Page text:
It’s a weekend, so Judy Fisher is probably outside refusing to act her age. And she’s probably racing her way to another running award.
Fisher started running in 1982 and hasn’t really slowed down. Adjust race results for age and you’ll usually find the Auburn resident’s name near the top of the list.
In October, Fisher ran her 100th marathon, the Portland Marathon. She won her age group. Pretty standard stuff for the 72-year-old. Also, Portland Marathon officials post age-adjusted results. These results showed Fisher, who finished in 4 hours, 11 minutes, 59 seconds, was third overall (out of 5,716 runners) and the first of 2,951 women.
When The News Tribune compiled age-adjusted results for the 2014 Sound to Narrows, Fisher was the fastest of the more than 1,000 women in the 12-kilometer race.
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Fisher isn’t just fast for her age. She’s faster than most. If she’d run the Portland Marathon in the 35-39 age group, she still would have been faster than 349 of the 464 runners.
Fisher is humble about her speed and her accomplishments. She travels to races with her husband, Bruce, and says she runs because she loves the sport and the people.
Her first marathon was in Honolulu. She ran the Boston Marathon in 1993. She ran a 106-mile race in 24 hours in 1997. Fisher has also climbed most of the major peaks in the Northwest and finished some of the toughest bicycle rides.
A member of several running groups, Fisher runs about 8 miles per day and enters 60 to 70 races per year.
She recently slowed down long enough for us to ask a few questions:
Q: Is there a trick to staying free of injuries?
A: Well, I’m a vegan. I don’t know if that has anything to do with it. I’m pretty consistent. I race almost every weekend. … I’m afraid to back off. I’m afraid I won’t be able to get back into it. I’ve been very lucky health-wise. No injuries.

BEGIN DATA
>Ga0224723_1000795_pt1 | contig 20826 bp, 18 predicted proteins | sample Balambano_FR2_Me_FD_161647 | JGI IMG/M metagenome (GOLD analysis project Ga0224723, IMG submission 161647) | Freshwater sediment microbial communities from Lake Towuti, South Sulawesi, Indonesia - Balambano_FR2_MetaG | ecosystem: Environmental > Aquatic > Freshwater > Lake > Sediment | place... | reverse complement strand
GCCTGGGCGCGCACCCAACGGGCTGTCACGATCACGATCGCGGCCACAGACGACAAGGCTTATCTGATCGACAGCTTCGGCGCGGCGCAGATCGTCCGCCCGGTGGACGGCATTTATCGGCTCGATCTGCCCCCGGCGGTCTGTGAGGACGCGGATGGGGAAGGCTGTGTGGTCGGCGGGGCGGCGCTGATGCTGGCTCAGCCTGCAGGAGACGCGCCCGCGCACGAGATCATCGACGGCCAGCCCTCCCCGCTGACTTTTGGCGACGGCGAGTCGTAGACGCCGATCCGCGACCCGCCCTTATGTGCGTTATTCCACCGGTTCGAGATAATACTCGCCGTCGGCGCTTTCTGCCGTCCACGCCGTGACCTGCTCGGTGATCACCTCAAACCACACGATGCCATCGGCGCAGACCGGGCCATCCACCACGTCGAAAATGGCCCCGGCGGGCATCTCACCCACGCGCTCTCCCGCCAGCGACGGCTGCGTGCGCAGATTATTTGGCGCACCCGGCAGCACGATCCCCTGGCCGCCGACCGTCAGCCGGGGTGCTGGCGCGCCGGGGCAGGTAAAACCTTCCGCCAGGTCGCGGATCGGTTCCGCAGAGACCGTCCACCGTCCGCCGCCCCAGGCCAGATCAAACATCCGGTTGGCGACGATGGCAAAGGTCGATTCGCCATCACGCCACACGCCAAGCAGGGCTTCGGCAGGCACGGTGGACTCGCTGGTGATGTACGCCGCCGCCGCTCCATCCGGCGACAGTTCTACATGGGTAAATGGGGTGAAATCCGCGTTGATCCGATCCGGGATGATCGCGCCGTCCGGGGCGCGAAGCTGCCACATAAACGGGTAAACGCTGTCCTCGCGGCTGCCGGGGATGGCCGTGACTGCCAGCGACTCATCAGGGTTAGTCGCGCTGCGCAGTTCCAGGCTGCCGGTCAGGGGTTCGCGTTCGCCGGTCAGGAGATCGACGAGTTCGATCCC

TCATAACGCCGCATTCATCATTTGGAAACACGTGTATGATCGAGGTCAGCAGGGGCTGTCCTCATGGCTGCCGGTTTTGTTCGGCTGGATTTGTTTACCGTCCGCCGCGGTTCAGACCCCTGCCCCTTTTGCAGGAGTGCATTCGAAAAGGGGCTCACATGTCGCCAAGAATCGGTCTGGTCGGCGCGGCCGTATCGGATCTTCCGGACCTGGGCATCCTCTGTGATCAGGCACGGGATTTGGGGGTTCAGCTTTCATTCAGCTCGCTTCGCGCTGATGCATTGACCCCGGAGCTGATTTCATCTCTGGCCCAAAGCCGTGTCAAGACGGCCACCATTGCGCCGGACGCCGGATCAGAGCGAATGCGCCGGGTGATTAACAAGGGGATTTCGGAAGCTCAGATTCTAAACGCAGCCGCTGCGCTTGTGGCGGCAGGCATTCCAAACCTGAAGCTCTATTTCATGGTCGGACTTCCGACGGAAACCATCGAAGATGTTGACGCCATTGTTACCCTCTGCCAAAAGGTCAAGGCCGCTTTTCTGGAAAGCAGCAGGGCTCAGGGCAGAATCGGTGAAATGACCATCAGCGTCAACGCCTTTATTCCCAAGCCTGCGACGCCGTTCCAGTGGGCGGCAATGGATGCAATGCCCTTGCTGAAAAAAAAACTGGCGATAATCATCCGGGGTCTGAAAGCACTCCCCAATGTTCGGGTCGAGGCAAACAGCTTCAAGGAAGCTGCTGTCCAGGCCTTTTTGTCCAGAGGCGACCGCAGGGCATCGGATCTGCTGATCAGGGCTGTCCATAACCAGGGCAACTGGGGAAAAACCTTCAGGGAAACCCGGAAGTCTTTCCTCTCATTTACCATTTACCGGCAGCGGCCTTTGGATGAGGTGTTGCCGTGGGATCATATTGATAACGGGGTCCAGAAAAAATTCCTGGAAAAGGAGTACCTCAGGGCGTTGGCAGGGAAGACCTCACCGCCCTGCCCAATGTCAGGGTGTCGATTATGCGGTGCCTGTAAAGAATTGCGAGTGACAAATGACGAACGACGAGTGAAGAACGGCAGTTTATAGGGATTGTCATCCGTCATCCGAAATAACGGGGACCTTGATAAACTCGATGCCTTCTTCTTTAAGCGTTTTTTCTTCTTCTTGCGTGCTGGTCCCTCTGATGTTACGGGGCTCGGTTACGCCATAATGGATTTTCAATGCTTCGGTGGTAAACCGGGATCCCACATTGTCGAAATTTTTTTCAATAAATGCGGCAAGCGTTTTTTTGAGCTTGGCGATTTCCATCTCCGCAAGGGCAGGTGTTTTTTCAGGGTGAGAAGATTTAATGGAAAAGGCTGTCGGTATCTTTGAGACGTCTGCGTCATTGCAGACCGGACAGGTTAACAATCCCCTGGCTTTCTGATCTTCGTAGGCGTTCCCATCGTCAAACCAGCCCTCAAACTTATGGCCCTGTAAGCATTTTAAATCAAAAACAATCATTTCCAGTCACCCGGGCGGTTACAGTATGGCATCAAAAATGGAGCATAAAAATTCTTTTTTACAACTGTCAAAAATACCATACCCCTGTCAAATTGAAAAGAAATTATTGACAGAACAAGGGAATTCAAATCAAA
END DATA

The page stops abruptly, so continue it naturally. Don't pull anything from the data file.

Q: So did you choose to go vegan because of your running?
A: No. The reason I became a vegan was for animal rights. And that was about 30 years ago. … The more you read about the injustices done to animals the more apt you are to become a vegan. That’s mainly the reason I do it, but it is a healthy lifestyle too. … I don’t preach about it. I don’t know if it helps or hinders my running, but it’s just an ethical thing. I feel right doing that.
Q: What is your typical race distance?
A: There are more 5Ks than anything else. I do 5Ks, 10Ks and I’ve done 12 ultras as part of my 100 marathons, but I haven’t done one of those in probably 10 years. But I’d still like to try an ultra again. I always had fun doing them. They are a true test.
Q: What’s your favorite distance?
A: Probably 5K. Because there is no stress about it. You get finished faster. Less training. Easier on the body. But they’re all good distances.
Q: Is there a reason you chose Portland for your 100th marathon?
A: I think it’s just one of my favorite marathons.
A: It’s well organized. … It’s just a fun one. It’s rather flat. It’s not that difficult. It’s a nice size, one of the smaller of the big marathons. And it’s a nice vacation. It’s not very far away so we can go down and back in two days. My husband goes with me on all my runs.
Q: What’s the next marathon on the schedule?
A: My next one is Yakima (April 2). And I signed up for Tacoma (May 1). And I want to get in to the Light at the End of the Tunnel (June 12, from Snoqualmie Pass to North Bend). It is a fun one to do, but to get in is very difficult.
Q: Do marathons become easier after you’ve done a few?
A: Physically, I would say no. Mentally, probably yeah, because you know what to expect.
Q: What else do you like about running?
A: I love being outdoors. I used to go to a gym, but I don’t like going to a gym even for swimming. I just like being outdoors. And that’s how I start most of my mornings. … I think everybody needs to get out of their house if they are able to and breathe in some fresh air.
Q: How long do you plan to keep running marathons?
A: As long as I can. It’s such a feeling of accomplishment afterward. It’s just a lot of fun.
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